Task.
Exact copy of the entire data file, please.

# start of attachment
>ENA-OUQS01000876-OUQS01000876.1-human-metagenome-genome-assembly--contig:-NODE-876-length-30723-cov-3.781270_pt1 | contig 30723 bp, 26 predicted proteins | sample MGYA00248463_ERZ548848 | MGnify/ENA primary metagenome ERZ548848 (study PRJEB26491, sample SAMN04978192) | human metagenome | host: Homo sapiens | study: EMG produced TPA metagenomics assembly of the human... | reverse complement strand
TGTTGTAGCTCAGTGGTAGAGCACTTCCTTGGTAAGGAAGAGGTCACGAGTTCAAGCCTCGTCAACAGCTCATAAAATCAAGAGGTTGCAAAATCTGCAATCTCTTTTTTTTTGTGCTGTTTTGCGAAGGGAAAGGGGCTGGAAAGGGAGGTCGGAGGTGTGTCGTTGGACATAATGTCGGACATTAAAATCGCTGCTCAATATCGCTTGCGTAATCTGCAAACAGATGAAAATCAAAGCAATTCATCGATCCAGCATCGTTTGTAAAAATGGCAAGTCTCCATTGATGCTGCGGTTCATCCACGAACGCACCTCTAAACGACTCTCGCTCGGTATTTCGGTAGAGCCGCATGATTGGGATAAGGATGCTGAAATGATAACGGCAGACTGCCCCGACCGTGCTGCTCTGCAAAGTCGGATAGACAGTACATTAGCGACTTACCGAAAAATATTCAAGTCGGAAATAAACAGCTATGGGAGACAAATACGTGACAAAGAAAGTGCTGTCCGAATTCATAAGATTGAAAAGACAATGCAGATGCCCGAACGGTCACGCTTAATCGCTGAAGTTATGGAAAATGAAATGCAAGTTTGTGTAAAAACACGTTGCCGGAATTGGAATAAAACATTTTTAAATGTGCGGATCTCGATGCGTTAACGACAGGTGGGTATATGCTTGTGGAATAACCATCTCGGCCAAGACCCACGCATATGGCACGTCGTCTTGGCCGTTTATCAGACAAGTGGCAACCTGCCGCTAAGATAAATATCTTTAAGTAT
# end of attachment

>ENA-OUQS01000876-OUQS01000876.1-human-metagenome-genome-assembly--contig:-NODE-876-length-30723-cov-3.781270_pt1 | contig 30723 bp, 26 predicted proteins | sample MGYA00248463_ERZ548848 | MGnify/ENA primary metagenome ERZ548848 (study PRJEB26491, sample SAMN04978192) | human metagenome | host: Homo sapiens | study: EMG produced TPA metagenomics assembly of the human... | reverse complement strand
TGTTGTAGCTCAGTGGTAGAGCACTTCCTTGGTAAGGAAGAGGTCACGAGTTCAAGCCTCGTCAACAGCTCATAAAATCAAGAGGTTGCAAAATCTGCAATCTCTTTTTTTTTGTGCTGTTTTGCGAAGGGAAAGGGGCTGGAAAGGGAGGTCGGAGGTGTGTCGTTGGACATAATGTCGGACATTAAAATCGCTGCTCAATATCGCTTGCGTAATCTGCAAACAGATGAAAATCAAAGCAATTCATCGATCCAGCATCGTTTGTAAAAATGGCAAGTCTCCATTGATGCTGCGGTTCATCCACGAACGCACCTCTAAACGACTCTCGCTCGGTATTTCGGTAGAGCCGCATGATTGGGATAAGGATGCTGAAATGATAACGGCAGACTGCCCCGACCGTGCTGCTCTGCAAAGTCGGATAGACAGTACATTAGCGACTTACCGAAAAATATTCAAGTCGGAAATAAACAGCTATGGGAGACAAATACGTGACAAAGAAAGTGCTGTCCGAATTCATAAGATTGAAAAGACAATGCAGATGCCCGAACGGTCACGCTTAATCGCTGAAGTTATGGAAAATGAAATGCAAGTTTGTGTAAAAACACGTTGCCGGAATTGGAATAAAACATTTTTAAATGTGCGGATCTCGATGCGTTAACGACAGGTGGGTATATGCTTGTGGAATAACCATCTCGGCCAAGACCCACGCATATGGCACGTCGTCTTGGCCGTTTATCAGACAAGTGGCAACCTGCCGCTAAGATAAATATCTTTAAGTAT